Monday, May 05, 2008

Why Medical Underwriting Is, Regrettably, Necessary

While arguing in favor of legislation that just passed the U.S. Senate that would prohibit insurance companies from using genetic information in underwriting insurance, UCLA law professor Russell Korobkin goes a step further and argues that insurers should also not be allowed to do any medical underwriting on health insurance, as "the purpose of insurance is to share the risk." His argument is a bit confusing here, as he fails to account for the fact that there are already limitations regarding medical underwriting with regard to group insurance under ERISA.

For personal reasons, I am somewhat sympathetic to his argument (I have not tried, but suspect that I would not be able to buy individual health insurance due to a slightly heightened risk of developing cancer than the general population.). However, there are problems with his suggestion. First, it fails to account for the problem known in the insurance industry as "anti-selection," which is the tendency of healthy people to put off buying insurance until they are sick. His plan would actually encourage anti-selection, which would actually have the effect of driving up costs, as seemingly healthy people would have an even greater incentive to take the risk of refraining from buying insurance until such time as they needed it if they knew for certain that they could not be denied at a later time.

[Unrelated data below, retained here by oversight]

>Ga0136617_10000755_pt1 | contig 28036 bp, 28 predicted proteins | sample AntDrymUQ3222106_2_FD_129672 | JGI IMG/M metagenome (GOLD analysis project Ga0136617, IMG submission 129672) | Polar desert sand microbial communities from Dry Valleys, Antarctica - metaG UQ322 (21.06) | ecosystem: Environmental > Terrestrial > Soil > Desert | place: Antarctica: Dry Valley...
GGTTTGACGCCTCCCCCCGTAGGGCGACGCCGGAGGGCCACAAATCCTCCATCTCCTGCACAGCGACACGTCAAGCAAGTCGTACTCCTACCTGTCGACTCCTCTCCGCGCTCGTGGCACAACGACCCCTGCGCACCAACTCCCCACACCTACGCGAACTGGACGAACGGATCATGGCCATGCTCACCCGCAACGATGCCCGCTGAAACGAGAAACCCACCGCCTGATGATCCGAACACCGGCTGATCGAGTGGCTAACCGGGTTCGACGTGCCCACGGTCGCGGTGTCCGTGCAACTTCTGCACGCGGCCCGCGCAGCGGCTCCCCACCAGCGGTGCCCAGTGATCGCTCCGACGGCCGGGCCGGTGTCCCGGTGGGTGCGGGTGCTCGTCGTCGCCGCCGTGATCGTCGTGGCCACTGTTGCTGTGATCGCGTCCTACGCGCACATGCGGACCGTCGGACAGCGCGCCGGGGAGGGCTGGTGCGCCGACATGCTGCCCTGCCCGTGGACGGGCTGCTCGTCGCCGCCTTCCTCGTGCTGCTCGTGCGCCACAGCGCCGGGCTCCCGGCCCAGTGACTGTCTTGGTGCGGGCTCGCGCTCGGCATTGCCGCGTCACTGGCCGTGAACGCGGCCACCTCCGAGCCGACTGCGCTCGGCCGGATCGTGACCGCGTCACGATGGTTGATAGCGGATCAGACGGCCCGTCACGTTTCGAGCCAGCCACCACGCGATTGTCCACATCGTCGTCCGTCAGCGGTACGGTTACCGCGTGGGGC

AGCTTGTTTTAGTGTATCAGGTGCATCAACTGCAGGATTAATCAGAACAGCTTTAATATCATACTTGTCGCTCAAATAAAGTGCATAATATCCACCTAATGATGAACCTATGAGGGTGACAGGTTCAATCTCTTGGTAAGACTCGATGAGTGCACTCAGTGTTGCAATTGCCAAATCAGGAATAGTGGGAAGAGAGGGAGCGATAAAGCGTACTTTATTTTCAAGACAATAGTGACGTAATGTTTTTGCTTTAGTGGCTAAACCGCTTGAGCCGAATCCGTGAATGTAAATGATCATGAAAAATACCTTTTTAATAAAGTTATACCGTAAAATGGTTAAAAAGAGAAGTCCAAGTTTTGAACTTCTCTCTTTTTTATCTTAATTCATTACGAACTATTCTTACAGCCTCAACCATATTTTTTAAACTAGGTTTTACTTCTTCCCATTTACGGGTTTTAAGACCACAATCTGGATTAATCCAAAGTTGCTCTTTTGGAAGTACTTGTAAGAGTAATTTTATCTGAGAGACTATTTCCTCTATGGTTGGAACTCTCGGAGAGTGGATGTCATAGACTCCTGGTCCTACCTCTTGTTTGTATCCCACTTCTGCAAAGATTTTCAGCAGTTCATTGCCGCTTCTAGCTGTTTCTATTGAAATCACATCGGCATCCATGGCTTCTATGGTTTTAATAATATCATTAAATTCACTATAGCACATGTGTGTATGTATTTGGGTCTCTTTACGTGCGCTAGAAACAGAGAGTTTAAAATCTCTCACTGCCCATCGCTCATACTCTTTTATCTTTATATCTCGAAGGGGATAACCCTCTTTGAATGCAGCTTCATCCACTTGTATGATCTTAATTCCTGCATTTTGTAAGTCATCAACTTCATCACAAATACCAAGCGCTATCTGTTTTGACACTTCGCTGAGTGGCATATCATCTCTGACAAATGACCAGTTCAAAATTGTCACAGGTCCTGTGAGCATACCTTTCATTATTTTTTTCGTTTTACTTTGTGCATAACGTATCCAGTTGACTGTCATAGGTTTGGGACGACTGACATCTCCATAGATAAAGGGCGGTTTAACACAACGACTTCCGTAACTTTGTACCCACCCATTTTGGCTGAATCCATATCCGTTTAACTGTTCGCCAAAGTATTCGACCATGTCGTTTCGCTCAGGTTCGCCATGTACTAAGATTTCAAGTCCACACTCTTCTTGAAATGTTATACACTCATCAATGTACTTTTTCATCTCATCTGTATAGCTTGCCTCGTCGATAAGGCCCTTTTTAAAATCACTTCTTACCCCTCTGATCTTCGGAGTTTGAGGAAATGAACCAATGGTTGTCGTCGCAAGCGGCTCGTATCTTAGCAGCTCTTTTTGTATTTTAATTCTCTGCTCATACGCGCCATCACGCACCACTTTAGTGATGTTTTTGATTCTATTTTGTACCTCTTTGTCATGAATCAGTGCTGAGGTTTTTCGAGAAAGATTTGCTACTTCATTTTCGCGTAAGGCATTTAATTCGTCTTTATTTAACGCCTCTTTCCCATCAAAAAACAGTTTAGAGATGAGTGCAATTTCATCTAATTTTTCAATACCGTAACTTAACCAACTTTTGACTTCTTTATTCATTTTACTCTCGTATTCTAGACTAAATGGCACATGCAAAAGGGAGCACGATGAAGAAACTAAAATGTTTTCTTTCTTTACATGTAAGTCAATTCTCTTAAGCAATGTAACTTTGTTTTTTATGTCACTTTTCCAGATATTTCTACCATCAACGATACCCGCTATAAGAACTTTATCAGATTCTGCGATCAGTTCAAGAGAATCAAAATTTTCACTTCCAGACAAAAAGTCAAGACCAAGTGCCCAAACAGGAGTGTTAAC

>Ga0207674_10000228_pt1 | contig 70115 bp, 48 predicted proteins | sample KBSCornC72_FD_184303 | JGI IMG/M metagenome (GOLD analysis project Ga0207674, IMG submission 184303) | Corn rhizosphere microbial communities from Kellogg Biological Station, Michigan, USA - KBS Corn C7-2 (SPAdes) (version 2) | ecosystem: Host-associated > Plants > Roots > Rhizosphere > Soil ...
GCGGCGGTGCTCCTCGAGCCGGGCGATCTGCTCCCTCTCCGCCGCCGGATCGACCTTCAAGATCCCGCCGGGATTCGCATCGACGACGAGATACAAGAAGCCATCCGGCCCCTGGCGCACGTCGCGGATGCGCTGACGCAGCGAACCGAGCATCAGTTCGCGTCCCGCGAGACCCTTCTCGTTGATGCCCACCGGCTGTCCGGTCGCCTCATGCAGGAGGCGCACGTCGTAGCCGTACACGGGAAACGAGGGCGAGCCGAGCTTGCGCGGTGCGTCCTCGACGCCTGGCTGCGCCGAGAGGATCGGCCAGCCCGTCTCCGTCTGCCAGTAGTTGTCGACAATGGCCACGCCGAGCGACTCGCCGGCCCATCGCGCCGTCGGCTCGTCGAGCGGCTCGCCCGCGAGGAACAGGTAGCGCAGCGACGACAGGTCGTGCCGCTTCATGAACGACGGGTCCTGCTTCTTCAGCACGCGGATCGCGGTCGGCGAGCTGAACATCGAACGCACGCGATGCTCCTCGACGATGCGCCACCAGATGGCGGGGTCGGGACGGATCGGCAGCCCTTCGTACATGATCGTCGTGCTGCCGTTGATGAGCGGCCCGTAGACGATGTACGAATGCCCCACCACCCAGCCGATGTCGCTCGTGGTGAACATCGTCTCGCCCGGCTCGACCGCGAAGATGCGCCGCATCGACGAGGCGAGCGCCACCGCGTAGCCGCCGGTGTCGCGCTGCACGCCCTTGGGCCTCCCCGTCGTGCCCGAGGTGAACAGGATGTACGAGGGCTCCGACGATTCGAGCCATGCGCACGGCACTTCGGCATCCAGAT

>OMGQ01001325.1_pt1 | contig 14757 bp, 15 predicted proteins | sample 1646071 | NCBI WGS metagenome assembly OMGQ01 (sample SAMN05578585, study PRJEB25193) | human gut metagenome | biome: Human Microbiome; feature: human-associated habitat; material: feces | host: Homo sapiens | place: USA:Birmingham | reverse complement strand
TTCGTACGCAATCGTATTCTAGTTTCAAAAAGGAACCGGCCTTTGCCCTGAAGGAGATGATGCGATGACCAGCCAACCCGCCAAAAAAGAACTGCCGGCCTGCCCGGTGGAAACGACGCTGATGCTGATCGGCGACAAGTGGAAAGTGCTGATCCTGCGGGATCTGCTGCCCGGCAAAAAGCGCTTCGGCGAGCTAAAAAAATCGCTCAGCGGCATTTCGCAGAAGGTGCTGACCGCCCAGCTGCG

There is a second problem with the concept of pooling risk as it relates to health insurance. With regard to most kinds of insurances, we can speak of pooling risk because we are insuring against unpredictable losses. No one knows when or if they will have a car accident. However, we require health insurers to cover predictable events -- things such as preventive medicine, annual check ups, and so forth. It would be like using car insurance to cover oil changes, which might sound like a good idea until someone figured out what it would do to costs. This difference means that health insurance in many ways is not a means of pooling risk as much as it is just a complicated financing mechanism.


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